Central Bank Digital Currencies (“CBDCs”) have the potential to radically transform the financial system, and all signs point to that transformation being a detriment to citizens around the globe. There are multiple human rights concerns surrounding their implementation and use.
Many people regularly use multiple forms of digital money. We make digital payments using credit, debit, and prepaid cards, as well as mobile payment apps like PayPal.
It’s not just payments that have gone digital. Nearly every financial institution offers services – from savings accounts to mortgages – via mobile applications.
So, money is already widely available in digital form. The current system works so well that few people ever take the time to worry about whether the digital money they are using is a liability of, for example, Visa or a liability of their bank.
So why are governments considering implementing CBDCs?
Unlike the current system of digital money, with CBDCs, digital money would be a liability of the central bank. In other words, governments have the direct responsibility to hold, transfer or otherwise remit those funds to the ostensible owner. This feature creates a direct link between citizens and the central bank. And it is this feature that opens the door to so many human rights concerns when it comes to the adoption of CBDCs.
These concerns cover issues of financial privacy, freedom, stability and cybersecurity. The Human Rights Foundation’s (“HRF’s”) CBDC Tracker website notes the following as the concerns regarding CBDCs:
- Sweeping financial surveillance. Around the world, governments routinely pressure banks and other financial institutions to supply customer information. From Canada to Russia, this practice has become all too common. The difference between what is experienced today and what would be experienced with a CBDC, however, is that the financial records would be on government databases by default. In other words, a CBDC could spell doom for what little protection remains because it would give governments complete visibility into every financial transaction.
- Restricting financial activity.
- Freezing funds.
- Seizing funds.
- Imposing negative interest rates. Proposals for CBDCs often tout negative interest rates as a benefit because it would offer policymakers “greater control” over the economy. For citizens, however, a negative interest rate amounts to a fine or tax for saving money.
- Disrupting financial stability.
- Disrupting cryptocurrency. Globally, governments have demonstrated that they want a CBDC specifically to hold on to their monopoly over national currencies. For instance, China banned cryptocurrencies just as its CBDC was launched; India announced its plans for a CBDC while simultaneously calling for a ban on cryptocurrency; and Nigeria prohibited banks from cryptocurrency transactions just as it launched its CBDC.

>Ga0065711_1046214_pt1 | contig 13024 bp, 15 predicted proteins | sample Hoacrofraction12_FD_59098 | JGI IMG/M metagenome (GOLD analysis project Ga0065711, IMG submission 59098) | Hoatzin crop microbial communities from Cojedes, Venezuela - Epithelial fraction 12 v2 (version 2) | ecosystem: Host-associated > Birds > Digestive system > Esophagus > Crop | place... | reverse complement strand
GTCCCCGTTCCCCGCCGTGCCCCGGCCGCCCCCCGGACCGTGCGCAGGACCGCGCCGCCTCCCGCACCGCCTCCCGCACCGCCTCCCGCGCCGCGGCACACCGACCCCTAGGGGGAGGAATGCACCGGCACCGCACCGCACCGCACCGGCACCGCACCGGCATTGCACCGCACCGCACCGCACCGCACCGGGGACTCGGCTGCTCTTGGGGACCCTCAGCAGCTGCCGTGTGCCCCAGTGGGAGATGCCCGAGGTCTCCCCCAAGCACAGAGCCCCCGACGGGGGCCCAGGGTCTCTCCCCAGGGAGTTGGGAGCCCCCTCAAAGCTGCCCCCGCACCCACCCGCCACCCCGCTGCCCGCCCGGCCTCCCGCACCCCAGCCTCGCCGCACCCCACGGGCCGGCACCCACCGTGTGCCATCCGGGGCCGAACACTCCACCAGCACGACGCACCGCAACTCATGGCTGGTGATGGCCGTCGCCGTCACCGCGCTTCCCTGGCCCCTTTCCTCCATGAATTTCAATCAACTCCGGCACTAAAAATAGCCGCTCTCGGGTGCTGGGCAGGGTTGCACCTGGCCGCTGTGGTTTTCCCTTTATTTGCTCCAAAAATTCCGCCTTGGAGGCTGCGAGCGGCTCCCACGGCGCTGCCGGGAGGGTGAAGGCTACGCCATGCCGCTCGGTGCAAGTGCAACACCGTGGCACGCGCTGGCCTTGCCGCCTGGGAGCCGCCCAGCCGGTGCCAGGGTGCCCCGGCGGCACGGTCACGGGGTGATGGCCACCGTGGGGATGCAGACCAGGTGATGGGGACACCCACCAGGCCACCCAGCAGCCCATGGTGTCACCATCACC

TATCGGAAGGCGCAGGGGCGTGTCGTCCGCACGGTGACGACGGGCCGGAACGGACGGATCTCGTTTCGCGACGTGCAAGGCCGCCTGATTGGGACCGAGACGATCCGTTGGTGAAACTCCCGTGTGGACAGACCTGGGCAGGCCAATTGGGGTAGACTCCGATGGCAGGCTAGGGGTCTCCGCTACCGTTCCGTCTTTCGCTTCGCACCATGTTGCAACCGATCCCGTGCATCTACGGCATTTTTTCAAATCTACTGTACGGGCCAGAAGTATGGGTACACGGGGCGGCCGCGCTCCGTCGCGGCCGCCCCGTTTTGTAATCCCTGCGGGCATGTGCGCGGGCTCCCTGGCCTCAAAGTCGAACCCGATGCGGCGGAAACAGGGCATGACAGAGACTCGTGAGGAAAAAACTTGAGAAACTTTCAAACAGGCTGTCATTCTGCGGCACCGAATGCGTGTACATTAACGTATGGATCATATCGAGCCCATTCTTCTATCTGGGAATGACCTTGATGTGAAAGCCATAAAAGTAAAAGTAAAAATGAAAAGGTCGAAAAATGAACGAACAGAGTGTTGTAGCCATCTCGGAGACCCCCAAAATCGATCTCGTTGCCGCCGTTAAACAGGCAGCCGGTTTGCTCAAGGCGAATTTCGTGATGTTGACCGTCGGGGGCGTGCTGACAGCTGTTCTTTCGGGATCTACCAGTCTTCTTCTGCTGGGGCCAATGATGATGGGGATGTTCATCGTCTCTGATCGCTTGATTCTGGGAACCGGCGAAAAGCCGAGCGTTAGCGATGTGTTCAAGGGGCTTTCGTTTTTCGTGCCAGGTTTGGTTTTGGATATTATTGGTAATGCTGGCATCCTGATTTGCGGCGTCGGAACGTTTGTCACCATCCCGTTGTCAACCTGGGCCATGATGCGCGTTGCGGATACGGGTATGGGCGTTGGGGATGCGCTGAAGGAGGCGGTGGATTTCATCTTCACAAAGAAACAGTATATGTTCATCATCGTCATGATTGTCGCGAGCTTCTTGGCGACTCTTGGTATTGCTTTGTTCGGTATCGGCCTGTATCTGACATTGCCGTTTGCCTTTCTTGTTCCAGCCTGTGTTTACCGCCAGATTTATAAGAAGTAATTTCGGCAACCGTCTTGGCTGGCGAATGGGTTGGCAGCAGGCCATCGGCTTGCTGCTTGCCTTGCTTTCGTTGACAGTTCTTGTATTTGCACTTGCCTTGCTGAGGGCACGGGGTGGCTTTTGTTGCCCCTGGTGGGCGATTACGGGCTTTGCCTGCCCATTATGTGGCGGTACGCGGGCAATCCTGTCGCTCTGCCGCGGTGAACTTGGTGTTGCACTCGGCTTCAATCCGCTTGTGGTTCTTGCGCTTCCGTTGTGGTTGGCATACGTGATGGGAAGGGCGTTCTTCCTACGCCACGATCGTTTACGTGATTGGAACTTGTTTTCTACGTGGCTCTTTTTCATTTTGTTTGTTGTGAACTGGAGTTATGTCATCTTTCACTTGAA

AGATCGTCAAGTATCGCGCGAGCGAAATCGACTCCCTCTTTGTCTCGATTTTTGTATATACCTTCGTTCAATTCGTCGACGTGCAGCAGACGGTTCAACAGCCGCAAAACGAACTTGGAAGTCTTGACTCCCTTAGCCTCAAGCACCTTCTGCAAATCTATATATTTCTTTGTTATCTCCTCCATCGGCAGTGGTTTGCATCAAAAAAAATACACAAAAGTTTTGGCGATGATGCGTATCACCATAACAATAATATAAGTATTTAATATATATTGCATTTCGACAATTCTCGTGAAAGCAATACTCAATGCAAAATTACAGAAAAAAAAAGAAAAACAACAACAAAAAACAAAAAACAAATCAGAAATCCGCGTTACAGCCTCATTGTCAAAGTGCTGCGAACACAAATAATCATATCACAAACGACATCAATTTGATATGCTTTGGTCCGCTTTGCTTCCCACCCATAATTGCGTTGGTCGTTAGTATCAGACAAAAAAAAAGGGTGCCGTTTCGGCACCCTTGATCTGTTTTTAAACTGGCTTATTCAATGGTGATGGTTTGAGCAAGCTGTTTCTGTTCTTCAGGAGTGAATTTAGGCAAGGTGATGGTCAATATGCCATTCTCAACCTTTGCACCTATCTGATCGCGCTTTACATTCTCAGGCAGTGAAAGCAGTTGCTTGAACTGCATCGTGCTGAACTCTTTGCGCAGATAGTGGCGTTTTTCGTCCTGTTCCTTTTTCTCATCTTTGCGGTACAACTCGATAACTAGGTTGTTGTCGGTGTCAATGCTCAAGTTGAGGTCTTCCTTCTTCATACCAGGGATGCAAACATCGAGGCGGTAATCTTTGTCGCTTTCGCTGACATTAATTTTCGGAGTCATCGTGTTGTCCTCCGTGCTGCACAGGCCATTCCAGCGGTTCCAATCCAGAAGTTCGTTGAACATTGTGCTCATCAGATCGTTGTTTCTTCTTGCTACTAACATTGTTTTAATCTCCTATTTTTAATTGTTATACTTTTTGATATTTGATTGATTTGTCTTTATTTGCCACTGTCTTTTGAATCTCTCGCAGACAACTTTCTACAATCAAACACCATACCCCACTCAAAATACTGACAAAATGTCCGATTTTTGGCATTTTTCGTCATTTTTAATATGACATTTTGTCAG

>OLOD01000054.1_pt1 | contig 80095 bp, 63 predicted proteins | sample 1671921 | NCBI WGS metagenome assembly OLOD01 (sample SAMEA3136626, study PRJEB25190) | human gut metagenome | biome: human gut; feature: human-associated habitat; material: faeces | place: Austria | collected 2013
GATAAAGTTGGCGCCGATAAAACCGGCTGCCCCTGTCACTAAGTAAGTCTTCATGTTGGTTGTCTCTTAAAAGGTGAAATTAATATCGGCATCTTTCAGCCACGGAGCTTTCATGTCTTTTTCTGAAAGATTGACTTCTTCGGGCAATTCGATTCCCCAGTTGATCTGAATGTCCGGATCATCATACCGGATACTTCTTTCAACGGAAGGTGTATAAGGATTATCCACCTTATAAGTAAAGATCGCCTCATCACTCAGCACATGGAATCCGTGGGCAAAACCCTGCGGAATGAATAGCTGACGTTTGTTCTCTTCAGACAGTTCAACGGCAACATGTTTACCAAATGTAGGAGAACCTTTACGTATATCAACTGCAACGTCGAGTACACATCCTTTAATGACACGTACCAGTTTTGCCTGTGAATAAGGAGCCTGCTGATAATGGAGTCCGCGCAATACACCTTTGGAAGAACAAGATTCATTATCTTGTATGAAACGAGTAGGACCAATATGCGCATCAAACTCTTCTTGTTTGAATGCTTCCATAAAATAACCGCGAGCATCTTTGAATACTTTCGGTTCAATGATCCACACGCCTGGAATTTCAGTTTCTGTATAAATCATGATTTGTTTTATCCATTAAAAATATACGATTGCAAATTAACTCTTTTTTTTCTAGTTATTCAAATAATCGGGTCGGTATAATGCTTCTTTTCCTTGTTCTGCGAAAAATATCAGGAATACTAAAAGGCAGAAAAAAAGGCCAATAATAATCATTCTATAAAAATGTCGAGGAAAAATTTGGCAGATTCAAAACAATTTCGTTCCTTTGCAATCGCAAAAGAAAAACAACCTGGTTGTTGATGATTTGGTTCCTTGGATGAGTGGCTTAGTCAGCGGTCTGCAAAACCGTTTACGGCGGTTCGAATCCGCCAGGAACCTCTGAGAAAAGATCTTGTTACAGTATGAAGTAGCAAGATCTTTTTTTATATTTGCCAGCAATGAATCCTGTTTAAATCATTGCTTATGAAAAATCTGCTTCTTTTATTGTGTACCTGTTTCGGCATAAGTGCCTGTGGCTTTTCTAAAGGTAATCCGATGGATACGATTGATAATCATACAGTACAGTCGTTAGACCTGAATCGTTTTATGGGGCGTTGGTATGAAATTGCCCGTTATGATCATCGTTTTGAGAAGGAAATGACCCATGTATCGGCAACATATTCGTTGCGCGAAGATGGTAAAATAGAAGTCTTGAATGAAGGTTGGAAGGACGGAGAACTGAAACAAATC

- Putting the economy at risk of cyberattacks.
- Creating a new tool for corruption.
For additional information on concerns regarding the risks of CBDCs, HRF recommends the Cato Institute’s webpage titled ‘The Risks of CBDCs: Why Central Bank Digital Currencies Shouldn’t Be Adopted’ and report titled ‘Central Bank Digital Currency: Assessing the Risks and Dispelling the Myths’.
HRF is a non-partisan, non-profit organisation that promotes and protects human rights globally, with a focus on closed societies. On its home page, is an option to select a specific country from a drop-down list and read HRF’s assessment of the status of CBDCs for that country.
Selecting the United Kingdom as an example, the page begins with the summary as shown in the image below. What’s striking about this summary is the low score the UK has been given for freedom of movement.
HRF has based its freedom of movement metrics on the freedom of foreign movement, the freedom of movement for money and the freedom of movement for women. “There is a two-year lag with this data point due to the availability of the data that goes into it,” HRF states.
A more detailed explanation of this metric can be found in the 2023 Cato Institute and Fraser Institute Human Freedom Index (“HFI”) HERE. It relates to the year 2021.
Human freedom deteriorated severely in the wake of the coronavirus pandemic. Most areas of freedom fell, including significant declines in the rule of law; freedom of movement, expression, association and assembly; and freedom to trade. After having fallen significantly in 2020, human freedom remained low during the second year of the pandemic.
The findings in the HFI suggest that freedom plays an important role in human well-being…Human Freedom Index 2023, Cato Institute
Returning to the status of CDBCs in the UK. Among others, HRF has this to say:
The United Kingdom is currently in the research phase. The Bank of England’s official statement said, “The Government and the Bank of England have not yet made a decision on whether to introduce a CBDC in the UK, and will engage widely with stakeholders on the benefits, risks and practicalities of doing so.” With respect to engagement, the Bank of England has since published both a discussion paper and a technical paper to explore various CBDC designs.
However, while these may only seem exploratory, it’s important to note that the Bank of England also said, “the Bank of England and HM Treasury judge there is likely to be a future need for, and benefits from, a digital pound.”
A 2023 consultation paper from the Bank of England said that a digital pound would require individuals to verify their identity, accounts to have capacity limits and varying levels of programmability. The Bank of England received over 50,000 responses from the public—primarily due to concerns about privacy, programmability, and the decline of cash.Human Rights Foundation CBDC Tracker (Country: United Kingdom), retrieved 12 January 2023